Research Highlights:

  • Sowing of bajra before 15th June helped to escape ergot disease.
  • Du-Ter @ 0.1 per cent was effective in controlling tikka of groundnut
  • mancozeb @ 0.2 per cent + Carbendazim @ 0.1 per cent was recommended to control rust and tikka groundnut.
  • Seed treatment of groundnut with captan /thiram @ 2 g/kg effectively managed seed and seedling diseases.
  • Seed treatment with Trichoderma harzianum @ 4 g/kg has shown promise in controlling stem rot (Sclerotium rolfsii) of groundnut.
  • Both leaf spot and rust of groundnut are effectively controlled by chlorothalonil @ 0.2 per cent and also by cyperconazole @ 0.1 per cent.
  • Bud necrosis of groundnut is effectively managed through 2 sprays of sorghum leaf extract and one spray of monocrotophos.
  • Sunflower downy mildew is effectively controlled by seed treatment with Apron 35 WS @ 3g/kg.
  • Downy mildew of sorghum and maize is managed through seed treatment with Apron 35 WS @ 3g/kg.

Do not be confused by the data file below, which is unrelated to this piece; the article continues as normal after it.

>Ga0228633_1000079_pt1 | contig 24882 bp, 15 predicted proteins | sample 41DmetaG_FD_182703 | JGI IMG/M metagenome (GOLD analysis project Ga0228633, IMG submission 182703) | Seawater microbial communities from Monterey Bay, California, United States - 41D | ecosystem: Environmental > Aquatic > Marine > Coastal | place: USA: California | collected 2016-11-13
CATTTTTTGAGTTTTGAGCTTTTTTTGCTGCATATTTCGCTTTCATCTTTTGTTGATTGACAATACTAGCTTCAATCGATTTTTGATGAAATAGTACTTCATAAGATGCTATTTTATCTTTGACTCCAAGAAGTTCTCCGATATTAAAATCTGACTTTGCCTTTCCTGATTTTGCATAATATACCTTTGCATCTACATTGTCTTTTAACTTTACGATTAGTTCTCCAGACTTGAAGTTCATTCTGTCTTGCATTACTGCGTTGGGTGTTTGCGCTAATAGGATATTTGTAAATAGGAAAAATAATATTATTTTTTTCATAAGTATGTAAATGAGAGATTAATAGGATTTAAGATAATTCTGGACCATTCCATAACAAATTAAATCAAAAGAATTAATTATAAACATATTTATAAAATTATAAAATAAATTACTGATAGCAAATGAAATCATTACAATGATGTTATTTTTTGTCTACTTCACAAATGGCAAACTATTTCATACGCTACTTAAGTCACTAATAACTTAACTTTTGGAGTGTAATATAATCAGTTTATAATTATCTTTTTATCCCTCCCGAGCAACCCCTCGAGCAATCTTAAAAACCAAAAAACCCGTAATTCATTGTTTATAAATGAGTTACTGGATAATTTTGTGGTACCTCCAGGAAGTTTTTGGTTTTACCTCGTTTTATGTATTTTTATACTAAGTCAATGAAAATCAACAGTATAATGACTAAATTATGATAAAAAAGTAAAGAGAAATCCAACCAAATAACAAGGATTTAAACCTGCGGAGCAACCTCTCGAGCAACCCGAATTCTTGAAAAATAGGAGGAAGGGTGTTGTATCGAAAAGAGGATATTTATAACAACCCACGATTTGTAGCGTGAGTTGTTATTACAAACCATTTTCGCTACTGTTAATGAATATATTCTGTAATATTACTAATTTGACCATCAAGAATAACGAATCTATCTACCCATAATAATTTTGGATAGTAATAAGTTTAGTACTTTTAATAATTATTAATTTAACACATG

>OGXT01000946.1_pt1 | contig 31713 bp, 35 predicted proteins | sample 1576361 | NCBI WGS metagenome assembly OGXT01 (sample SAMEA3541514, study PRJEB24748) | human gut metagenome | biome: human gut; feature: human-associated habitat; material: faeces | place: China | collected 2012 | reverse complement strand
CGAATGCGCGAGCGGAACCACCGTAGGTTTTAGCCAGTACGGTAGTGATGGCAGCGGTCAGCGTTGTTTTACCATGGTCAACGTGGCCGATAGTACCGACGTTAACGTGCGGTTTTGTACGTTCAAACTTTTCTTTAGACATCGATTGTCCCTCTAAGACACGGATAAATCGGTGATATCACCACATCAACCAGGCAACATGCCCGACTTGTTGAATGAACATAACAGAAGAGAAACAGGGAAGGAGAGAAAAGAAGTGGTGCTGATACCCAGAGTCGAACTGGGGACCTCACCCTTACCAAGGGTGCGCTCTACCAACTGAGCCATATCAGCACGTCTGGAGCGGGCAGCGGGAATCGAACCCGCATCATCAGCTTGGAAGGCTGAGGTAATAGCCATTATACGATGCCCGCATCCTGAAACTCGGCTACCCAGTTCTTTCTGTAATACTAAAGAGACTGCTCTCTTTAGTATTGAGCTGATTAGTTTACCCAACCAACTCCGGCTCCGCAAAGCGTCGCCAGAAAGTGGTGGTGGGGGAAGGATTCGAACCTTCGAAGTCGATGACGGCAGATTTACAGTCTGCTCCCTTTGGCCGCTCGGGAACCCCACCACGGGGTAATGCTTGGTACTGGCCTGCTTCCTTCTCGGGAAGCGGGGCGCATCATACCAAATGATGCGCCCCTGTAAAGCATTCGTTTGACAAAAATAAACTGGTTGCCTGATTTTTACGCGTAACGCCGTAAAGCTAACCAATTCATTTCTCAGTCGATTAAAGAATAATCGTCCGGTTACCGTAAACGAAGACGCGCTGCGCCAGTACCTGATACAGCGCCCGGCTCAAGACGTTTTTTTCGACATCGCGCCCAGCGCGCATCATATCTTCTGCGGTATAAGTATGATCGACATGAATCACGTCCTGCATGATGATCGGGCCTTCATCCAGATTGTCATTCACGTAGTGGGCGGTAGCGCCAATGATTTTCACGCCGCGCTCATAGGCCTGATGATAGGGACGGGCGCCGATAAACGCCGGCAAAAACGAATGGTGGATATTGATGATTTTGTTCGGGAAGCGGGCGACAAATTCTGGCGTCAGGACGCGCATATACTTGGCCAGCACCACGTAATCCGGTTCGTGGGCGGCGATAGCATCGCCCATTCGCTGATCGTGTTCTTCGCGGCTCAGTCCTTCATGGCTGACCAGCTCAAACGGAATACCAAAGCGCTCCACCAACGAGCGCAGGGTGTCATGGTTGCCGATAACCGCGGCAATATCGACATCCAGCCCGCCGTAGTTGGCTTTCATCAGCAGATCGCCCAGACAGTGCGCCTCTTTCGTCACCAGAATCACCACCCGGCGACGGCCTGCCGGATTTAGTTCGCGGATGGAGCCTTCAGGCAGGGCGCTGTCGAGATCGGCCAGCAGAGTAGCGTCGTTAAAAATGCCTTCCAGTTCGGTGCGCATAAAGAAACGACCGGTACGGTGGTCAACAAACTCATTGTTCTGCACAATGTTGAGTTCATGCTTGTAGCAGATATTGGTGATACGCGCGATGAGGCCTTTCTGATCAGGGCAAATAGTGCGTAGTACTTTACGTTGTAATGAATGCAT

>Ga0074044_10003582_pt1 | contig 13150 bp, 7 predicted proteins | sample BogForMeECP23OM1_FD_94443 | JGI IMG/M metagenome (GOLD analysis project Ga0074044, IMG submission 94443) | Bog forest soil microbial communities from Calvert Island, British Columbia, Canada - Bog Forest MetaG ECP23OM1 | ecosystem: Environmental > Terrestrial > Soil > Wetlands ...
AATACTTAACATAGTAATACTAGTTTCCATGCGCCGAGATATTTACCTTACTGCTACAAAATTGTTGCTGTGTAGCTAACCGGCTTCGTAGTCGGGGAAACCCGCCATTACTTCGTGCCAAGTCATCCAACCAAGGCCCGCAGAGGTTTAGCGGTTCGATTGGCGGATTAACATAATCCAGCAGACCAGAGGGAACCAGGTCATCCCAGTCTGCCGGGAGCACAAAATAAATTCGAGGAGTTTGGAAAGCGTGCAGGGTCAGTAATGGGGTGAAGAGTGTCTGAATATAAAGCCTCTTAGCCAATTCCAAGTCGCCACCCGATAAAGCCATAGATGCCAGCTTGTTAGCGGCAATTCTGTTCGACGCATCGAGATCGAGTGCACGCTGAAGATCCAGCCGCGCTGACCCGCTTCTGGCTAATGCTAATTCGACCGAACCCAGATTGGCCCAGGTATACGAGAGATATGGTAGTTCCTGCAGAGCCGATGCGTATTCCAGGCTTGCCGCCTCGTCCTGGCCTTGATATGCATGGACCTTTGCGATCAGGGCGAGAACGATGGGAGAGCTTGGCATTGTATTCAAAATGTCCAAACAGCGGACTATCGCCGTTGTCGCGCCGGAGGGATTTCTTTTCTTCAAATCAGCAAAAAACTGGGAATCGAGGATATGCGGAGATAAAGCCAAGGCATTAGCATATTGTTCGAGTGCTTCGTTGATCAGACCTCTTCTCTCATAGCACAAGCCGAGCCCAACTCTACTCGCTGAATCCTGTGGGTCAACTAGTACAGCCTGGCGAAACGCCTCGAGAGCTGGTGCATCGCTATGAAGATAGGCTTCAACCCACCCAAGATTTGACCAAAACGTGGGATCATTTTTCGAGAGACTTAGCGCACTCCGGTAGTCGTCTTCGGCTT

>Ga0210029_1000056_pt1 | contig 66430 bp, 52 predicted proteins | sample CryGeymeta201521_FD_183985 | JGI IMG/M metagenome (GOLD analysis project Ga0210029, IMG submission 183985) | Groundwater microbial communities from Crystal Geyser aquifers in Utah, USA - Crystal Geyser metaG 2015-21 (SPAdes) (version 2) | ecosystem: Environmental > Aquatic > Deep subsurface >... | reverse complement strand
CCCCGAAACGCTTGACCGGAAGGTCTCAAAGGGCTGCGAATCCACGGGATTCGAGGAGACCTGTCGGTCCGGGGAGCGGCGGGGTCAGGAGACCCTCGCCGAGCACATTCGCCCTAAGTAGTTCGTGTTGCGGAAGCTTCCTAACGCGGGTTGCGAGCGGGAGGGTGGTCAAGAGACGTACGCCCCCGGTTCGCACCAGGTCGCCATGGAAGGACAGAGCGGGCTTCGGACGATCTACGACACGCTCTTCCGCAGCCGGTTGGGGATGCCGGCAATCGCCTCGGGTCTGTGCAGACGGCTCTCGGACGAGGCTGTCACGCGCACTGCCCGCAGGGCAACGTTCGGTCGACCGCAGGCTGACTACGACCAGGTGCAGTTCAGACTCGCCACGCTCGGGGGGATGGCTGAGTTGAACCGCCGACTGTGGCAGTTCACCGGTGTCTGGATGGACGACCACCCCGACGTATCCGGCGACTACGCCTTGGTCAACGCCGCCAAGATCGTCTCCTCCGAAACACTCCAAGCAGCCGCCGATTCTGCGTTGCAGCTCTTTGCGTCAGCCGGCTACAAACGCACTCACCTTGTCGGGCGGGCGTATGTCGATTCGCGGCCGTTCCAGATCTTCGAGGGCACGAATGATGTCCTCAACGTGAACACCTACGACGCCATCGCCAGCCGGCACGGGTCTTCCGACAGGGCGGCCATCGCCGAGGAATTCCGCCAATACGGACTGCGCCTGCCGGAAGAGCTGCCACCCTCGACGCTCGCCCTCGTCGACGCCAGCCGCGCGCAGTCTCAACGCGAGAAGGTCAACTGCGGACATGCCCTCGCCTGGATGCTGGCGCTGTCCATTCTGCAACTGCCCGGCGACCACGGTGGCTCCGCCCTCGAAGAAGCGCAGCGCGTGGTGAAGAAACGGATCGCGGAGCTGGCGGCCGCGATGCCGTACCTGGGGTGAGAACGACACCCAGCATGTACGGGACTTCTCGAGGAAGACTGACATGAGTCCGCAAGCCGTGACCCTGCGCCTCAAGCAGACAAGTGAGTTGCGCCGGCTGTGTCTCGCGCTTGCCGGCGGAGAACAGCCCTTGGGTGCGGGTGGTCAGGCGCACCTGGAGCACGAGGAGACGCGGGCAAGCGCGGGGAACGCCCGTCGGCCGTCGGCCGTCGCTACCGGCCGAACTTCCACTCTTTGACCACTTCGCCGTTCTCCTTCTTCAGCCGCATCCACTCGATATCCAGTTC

• Sowing sorghum before 15 June escapes ergot disease.
  • Sorghum rust and other foliar diseases and also turcicum blight of maize are controlled by 0.2 per cent mancozeb spray.
  • Grain smut of sorghum is controlled by seed treatment with sulphur @ 2g/kg.
  • 9-13 (DSV) was developed for resistance to charcoal rot coupled with high yield and released for cultivation.
  • Soybean rust is profitably managed by spraying hexaconazole @ 0.05 per cent.
  • Carboxin @ 0.25 per cent as seed dresser to control foot rot and loose smut of wheat.
  • Rust resistant varieties, viz., HD-2189, dWR-16, DWR-39, DWR-137, HD-4502 have been released.
  • Mancozeb was effective for managing rust and leaf blight of wheat.
  • Powdery mildew and leaf spot of greengram was effectively controlled by carbendazim @ 0.1 per cent.
  • Powdery mildew of chilli was effectively controlled by carbendazim @0.1 per cent.
  • Early blight and leaf blight of potato and leaf blight of onion was controlled by mancozeb
  • Koleroga of arecanut is effectively managed through spraying the bunch with 1 per cent bordeaux mixtgure and subsequently covering with ploythene sheet.
  • Powdery mildew of manago ies effectively controlled by Carbendazim 0.1 per cent followed by 0.3 per cent wettable sulphur.